Days of Orr

Those were the Days of Awe, when, as a well behaved youngster growing up in the sixties and later a pimply teenager of the seventies, our pride was measured in terms of three iconic principles, Spurs, the England football team and… Israel.

Nothing else mattered; England had won the World Cup, Spurs, the F. A. Cup and Israel? …well, they had just won The Six Day War! Now beating Germany at Wembley the year before by four goals to one, was actually far more impressive than destroying the whole of the Egyptian Air Force and all the Syrian and Jordanian ground forces is less time it took from one home game to the next, but nevertheless, we were so proud. Being an English Jewish kid, even in a regular state primary school, with parents who had never even contemplated taking their summer holidays anywhere other than the Iberian Peninsula or Bournemouth, even for someone like us, Moshe Dayan certainly rated up there with Bobby Charlton and Jimmy Greaves, (well maybe not Greavsie). Then came Mexico 1970. The English world champions disappointed but Israel managed to provide us with a decent consolation prize, a 0-0 draw against Italy! Oh to be English and Jewish, honestly, we couldn’t go wrong!

Then came the Days of Awe. Starting with Munich in 1972 and quickly followed by Yom Kippur 1973. This was then followed by a far, far worse tragedy, the England football team’s failure to make the World Cup Finals of 1974, the embarrassment of getting knocked out in the preliminary stage by……Poland? (yes frigginn’ Poland, do they even play football in Poland)? I didn’t know where to turn, was there a G-d? The Arabs nearly managed to wipe Israel of the face of the earth, and Tomechevski, the Polish goalkeeper, kept out every one of England’s fine goal bound efforts. The Days of Awe indeed.

Introspection, that decidedly Jewish cultural demeanor, the one where you blame yourself for absolutely everything, even the fact that your Mum was about to drive you into an early grave and your Dad, well he was too busy on the road selling wholesale to even know how you felt.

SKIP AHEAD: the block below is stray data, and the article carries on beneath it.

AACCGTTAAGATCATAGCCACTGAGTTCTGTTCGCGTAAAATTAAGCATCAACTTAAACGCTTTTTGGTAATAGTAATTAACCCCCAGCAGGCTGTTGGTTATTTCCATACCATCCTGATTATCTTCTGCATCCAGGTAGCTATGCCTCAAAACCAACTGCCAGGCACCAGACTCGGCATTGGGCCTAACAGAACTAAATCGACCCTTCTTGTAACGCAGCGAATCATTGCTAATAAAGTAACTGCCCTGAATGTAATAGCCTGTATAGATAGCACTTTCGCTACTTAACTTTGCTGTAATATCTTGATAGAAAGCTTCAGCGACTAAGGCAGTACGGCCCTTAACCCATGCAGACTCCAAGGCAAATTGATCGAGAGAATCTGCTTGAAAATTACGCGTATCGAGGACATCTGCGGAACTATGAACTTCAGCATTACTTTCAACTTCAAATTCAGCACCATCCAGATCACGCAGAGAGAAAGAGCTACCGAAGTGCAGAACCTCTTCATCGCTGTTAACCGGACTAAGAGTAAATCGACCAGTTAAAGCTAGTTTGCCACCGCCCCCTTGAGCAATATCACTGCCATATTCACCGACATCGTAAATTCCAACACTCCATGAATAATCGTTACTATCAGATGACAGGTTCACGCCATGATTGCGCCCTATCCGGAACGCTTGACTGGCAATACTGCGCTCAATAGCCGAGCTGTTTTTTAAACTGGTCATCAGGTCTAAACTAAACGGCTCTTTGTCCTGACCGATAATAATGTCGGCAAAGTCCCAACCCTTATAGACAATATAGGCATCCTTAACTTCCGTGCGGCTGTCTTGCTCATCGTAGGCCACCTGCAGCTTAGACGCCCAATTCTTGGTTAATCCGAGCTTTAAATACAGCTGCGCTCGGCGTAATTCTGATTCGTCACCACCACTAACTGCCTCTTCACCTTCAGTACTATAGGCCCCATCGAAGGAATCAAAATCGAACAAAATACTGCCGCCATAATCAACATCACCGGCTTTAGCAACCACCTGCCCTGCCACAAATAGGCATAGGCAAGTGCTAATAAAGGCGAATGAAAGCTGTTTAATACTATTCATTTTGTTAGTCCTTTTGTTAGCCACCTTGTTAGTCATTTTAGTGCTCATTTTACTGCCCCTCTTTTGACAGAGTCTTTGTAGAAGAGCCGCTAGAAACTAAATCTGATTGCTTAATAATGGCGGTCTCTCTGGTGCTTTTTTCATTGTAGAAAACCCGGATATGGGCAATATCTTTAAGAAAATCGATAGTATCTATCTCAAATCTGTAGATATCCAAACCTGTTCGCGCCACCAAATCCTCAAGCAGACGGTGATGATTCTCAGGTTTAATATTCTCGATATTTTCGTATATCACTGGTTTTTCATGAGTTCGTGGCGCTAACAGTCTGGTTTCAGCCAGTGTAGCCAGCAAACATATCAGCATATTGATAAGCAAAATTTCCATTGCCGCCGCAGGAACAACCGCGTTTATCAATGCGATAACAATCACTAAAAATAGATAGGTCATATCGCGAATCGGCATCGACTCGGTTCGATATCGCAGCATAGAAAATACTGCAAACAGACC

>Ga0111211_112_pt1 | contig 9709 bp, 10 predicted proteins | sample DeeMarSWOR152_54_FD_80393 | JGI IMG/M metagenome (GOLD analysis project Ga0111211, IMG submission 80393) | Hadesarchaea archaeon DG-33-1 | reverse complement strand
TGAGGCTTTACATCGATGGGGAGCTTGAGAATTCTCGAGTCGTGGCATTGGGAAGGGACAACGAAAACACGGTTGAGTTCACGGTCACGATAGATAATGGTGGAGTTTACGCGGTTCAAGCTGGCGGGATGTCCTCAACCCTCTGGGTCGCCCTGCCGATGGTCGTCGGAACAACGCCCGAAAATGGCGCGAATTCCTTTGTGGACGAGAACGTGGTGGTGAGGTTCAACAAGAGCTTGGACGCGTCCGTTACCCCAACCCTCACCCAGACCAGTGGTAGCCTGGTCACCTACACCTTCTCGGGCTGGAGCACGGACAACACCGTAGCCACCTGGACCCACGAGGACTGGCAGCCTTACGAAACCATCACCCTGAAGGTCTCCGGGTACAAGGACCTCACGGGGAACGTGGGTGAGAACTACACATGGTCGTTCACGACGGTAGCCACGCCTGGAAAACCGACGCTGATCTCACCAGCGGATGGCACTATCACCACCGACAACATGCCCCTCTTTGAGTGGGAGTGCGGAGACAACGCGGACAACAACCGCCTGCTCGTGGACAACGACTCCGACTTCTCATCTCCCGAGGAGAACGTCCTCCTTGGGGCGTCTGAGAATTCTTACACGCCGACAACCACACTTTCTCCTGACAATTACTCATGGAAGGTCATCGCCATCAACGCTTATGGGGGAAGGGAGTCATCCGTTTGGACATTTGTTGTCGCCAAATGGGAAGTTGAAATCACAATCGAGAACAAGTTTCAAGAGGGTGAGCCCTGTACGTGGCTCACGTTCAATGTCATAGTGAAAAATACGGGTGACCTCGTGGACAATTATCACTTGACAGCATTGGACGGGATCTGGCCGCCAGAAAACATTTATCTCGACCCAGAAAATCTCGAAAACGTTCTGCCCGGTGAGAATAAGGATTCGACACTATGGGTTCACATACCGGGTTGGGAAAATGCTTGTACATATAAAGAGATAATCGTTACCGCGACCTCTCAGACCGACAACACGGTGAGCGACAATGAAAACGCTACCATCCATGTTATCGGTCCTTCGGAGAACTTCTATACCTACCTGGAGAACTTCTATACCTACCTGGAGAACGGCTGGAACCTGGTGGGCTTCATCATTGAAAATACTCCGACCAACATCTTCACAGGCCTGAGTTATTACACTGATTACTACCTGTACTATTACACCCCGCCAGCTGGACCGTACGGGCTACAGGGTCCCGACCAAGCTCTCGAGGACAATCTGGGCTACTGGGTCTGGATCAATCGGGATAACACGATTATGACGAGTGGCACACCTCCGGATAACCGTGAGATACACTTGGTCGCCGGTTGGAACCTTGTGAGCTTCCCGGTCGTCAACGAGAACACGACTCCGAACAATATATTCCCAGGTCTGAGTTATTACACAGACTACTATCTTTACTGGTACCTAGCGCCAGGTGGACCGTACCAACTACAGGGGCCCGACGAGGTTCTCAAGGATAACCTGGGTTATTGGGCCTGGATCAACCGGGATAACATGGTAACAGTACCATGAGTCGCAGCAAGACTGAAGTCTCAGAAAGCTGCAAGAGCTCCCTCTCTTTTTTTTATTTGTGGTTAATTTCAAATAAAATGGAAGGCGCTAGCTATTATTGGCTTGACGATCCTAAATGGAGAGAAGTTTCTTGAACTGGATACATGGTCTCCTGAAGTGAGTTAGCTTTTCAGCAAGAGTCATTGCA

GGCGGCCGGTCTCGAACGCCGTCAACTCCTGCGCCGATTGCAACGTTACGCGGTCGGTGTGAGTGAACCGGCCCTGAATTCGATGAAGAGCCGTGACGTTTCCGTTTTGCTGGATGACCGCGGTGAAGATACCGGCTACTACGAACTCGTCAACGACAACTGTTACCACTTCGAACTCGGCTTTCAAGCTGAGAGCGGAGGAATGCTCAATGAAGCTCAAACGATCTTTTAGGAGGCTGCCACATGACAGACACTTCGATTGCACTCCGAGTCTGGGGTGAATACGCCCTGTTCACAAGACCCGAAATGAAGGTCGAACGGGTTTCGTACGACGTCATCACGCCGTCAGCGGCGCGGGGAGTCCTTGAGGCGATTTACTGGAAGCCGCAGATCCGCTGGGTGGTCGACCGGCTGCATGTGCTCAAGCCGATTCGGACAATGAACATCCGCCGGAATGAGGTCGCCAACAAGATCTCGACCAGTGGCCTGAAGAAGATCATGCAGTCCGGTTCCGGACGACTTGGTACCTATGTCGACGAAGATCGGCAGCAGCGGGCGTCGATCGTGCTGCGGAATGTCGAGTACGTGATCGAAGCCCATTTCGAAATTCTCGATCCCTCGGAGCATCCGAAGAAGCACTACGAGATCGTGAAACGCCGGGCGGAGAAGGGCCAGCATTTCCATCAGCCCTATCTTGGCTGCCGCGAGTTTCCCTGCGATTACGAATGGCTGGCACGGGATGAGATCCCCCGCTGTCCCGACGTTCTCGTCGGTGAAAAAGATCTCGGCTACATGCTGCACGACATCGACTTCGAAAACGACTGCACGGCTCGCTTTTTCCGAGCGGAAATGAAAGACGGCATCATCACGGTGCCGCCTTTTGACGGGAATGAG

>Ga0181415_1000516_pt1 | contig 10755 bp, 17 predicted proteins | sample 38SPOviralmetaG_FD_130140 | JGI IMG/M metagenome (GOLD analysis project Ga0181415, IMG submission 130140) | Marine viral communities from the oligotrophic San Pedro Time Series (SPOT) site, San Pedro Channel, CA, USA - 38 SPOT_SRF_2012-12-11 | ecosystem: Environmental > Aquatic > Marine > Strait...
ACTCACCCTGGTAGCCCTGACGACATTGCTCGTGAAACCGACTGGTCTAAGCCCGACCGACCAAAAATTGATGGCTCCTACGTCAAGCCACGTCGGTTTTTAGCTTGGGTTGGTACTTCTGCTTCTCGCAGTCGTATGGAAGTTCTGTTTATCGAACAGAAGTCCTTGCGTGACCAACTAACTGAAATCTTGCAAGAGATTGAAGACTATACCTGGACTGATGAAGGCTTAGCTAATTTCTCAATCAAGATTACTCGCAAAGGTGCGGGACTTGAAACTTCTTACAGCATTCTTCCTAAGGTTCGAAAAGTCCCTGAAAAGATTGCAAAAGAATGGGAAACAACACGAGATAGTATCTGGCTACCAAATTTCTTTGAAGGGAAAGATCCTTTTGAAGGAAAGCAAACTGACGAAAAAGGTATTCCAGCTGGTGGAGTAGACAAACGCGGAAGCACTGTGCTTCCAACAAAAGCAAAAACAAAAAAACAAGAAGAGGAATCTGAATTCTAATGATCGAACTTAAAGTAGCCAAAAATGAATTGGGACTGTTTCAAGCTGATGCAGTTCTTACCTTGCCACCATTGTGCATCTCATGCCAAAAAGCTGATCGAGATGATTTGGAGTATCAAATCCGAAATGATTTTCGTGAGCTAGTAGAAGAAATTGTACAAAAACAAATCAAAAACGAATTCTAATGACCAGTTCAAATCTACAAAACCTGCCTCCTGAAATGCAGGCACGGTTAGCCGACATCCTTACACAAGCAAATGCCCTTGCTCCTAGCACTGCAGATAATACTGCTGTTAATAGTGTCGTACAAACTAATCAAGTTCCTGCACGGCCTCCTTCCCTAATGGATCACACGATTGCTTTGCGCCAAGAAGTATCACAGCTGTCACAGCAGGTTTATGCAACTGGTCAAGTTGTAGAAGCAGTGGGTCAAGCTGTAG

Israel nearly exploded and the Germans, yes the Germans, (no I couldn’t believe it either), won that 1974 World Cup, and Spurs? well they were a long way from past greatness. We certainly needed to repent on that Yom Kippur. Did that mean that the fact that I had always noshed behind my Dad’s back each year, that it was really all my fault? This year I had to fast. The security of Israel and any hope of Spurs reclaiming their rightful place as the only football team in North London, well, it all depended on 25 hours of no food.

Recently, I calculated that I have witnessed part, or all of seven different decades, (well only one year of the fifties), and those long dreary winters have been exchanged for the bright cool days of the Western Galilee and more recently, the beauty of San Diego. And yes, despite the uncomfortable necessity in having to defend things out loud that privately disgust me, the corrupt outgoing government, the recent wave of terror in Jerusalem, and the expansion of the BDS movement (especially in the provincial cities of England). I wondered where the kids growing up today in Elstree or Encino find that pride in Israel. Then comes along the Hyper Cacher, and once again the world proves beyond a shadow of a doubt, that ingrained need we have for the Jewish state, no matter whether we live in Brooklyn or Bat Yam.

And yes, I still pray to G-d each night that he will look to protect Israel and …. well just for once, ….let Spurs win the English Premier League!

About the Author
Simon Ordever is a fifty something accountant who for years has repressed his latent urge to write.
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